MOSCOW Ñ Russia, under Israeli and U.S. pressure, appears to have
reversed itself on plans to build a nuclear power plant in Syria.
Russian officials stressed that Damascus and Moscow have agreed in
principle to explore the proposal for a 1,000 megawatt nuclear power
facility in Syria. But the officials added that no deal has been concluded
and that Syria does not seem to have the money for the facility.
On Tuesday, the Russian Foreign Ministry announced on its website that a
nuclear power facility deal had been concluded with Syria. The ministry said
the agreement paved the way for the start of construction.
Foreign Ministry spokesman Aleksandr Yakovenko had gone further and said
Moscow plans to help construct two nuclear facilities in Syria. One would be
a nuclear power plant and the other a nuclear-powered desalination plant.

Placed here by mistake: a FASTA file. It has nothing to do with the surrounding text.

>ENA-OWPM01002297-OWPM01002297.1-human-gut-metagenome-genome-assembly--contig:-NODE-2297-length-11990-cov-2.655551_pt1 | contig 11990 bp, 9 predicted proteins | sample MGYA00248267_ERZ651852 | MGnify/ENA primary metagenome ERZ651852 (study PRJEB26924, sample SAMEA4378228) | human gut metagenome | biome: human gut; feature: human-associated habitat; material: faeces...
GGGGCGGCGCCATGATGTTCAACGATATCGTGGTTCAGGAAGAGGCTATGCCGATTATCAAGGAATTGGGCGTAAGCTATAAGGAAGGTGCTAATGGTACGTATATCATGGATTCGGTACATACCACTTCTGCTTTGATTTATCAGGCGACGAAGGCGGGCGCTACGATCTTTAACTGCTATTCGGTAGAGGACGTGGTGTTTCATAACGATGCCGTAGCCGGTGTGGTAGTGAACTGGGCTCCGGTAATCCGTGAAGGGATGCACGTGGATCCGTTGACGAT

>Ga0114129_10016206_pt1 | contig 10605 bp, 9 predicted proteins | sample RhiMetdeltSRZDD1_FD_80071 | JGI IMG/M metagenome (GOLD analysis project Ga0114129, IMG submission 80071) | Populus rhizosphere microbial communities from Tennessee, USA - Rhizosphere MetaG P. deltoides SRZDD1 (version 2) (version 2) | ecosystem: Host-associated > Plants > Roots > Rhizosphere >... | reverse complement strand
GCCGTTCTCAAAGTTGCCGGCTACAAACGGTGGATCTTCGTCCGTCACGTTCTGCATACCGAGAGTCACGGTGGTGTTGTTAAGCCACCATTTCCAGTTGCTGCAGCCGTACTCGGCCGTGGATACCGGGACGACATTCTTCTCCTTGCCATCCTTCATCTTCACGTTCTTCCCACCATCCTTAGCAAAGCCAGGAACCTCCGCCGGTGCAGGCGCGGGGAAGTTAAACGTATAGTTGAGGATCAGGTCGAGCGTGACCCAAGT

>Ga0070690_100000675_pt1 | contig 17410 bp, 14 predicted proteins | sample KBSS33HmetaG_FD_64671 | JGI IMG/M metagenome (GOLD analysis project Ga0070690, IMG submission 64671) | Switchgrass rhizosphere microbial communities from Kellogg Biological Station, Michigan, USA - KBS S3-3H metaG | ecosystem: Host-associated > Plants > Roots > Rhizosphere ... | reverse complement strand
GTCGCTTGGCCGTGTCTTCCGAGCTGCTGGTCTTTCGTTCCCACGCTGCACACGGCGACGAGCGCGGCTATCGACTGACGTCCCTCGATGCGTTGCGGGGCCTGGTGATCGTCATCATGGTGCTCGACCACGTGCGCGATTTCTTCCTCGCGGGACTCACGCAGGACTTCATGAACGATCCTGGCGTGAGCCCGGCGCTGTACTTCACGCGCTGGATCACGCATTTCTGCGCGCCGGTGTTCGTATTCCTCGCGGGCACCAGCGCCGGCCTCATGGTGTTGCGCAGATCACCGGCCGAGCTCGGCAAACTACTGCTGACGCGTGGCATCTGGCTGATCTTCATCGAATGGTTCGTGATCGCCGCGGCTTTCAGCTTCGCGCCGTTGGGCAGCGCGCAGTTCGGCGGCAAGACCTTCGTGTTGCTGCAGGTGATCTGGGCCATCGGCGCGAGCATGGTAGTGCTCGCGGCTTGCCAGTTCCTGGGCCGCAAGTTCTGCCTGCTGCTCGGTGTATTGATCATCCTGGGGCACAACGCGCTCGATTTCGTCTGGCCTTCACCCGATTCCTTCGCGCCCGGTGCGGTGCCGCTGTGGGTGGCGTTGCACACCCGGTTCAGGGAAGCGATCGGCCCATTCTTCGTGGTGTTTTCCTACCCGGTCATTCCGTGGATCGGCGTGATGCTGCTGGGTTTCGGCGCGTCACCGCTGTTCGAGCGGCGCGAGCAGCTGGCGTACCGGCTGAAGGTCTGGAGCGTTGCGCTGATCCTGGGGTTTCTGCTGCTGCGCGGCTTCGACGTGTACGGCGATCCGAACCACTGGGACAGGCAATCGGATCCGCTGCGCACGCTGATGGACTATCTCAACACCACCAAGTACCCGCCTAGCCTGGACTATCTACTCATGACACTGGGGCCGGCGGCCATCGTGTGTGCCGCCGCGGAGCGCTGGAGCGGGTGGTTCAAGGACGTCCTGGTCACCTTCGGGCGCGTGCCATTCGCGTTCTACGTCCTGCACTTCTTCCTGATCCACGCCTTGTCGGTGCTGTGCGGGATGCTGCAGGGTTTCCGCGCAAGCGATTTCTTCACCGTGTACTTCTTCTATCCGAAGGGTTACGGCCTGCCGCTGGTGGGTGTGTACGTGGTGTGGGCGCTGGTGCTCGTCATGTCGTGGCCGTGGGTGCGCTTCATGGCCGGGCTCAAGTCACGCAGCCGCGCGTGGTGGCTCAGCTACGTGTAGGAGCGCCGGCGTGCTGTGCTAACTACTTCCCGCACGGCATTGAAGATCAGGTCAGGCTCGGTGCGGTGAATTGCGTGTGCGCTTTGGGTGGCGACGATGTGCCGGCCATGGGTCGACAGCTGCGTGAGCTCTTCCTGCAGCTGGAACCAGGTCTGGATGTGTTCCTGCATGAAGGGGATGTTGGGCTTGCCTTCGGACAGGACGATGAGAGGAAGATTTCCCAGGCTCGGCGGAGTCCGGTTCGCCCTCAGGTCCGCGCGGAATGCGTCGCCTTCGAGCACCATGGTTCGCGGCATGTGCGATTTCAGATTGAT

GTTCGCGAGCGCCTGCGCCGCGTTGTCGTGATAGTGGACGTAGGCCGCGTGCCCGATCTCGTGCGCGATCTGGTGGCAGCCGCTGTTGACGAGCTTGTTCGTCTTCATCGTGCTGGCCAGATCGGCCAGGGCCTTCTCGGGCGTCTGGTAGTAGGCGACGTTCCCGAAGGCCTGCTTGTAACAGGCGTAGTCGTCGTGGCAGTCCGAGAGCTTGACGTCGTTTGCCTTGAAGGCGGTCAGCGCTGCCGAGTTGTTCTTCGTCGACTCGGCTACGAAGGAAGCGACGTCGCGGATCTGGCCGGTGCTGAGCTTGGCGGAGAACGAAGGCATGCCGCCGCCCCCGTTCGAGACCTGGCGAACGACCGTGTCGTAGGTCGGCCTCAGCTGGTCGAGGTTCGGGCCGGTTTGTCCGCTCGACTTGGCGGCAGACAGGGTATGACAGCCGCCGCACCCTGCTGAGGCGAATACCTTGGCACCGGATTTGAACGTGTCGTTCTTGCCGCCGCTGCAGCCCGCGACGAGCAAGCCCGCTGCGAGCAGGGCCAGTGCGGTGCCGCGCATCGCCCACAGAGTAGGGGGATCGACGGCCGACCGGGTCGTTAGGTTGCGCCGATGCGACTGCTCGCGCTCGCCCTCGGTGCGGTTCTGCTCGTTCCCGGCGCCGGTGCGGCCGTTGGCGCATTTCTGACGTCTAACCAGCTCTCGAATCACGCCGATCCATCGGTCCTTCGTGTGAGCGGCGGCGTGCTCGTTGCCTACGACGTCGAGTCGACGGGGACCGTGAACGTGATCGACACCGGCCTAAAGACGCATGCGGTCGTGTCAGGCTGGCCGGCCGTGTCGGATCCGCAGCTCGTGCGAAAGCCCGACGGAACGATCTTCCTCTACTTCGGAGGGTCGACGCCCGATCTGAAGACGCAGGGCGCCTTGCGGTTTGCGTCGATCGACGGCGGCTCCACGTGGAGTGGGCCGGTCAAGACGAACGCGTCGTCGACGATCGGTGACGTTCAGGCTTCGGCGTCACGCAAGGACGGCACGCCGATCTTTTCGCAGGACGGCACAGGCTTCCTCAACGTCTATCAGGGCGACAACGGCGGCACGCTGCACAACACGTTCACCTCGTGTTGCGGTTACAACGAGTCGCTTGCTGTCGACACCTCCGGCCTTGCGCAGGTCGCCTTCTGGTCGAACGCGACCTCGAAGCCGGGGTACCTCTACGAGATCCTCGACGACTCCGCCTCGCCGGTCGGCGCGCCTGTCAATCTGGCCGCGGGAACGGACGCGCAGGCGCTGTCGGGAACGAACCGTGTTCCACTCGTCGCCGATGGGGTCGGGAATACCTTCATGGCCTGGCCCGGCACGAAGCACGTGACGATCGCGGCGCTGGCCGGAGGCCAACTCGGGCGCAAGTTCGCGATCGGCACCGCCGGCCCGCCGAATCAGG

The projects were estimated at costing $2 billion.
But Moscow changed its tone over the last 24 hours and officials
said the Foreign Ministry announcement was mistaken. Nicolai Shingrab, a
senior adviser at the Russian Atomic Energy Ministry said Syria cannot
afford the $1 billion price tag for the reactor.
Russia has offered several Middle East clients a 1,000-megawatt light
water nuclear facility. Moscow has already sold such a power plant to Iran
and has been discussing the issue with Egypt and Libya.
Officials said Russia plans to build up to 10 nuclear plants in the
Middle East. Egypt has discussed a plan with Russia to construct eight
Western diplomatic sources said Moscow's back-tracking from a nuclear
accord with Russia came in wake of Israeli and U.S. protests. The sources
said several senior Israeli ministers, including Foreign Minister Binyamin
Netanyahu and Housing Minister Natan Sharansky, called the Russian
government to warn against Moscow's nuclear or weapons sales to Syria.
The Moscow-based Itar-Tass news agency said the nuclear reactor issue
was discussed during the current visit by Syrian President Abdul Halim
Khaddam to Moscow. Officials said Khaddam was also discussing Syrian
military purchases, such as the S-300 anti-aircraft system and the SA-18
Igla surface-to-air missile.
Trade between the two countries was reported at $163 million 2001.
Russia exported $95 million to Syria. Before 1992, annual trade was reported
at nearly $1 billion.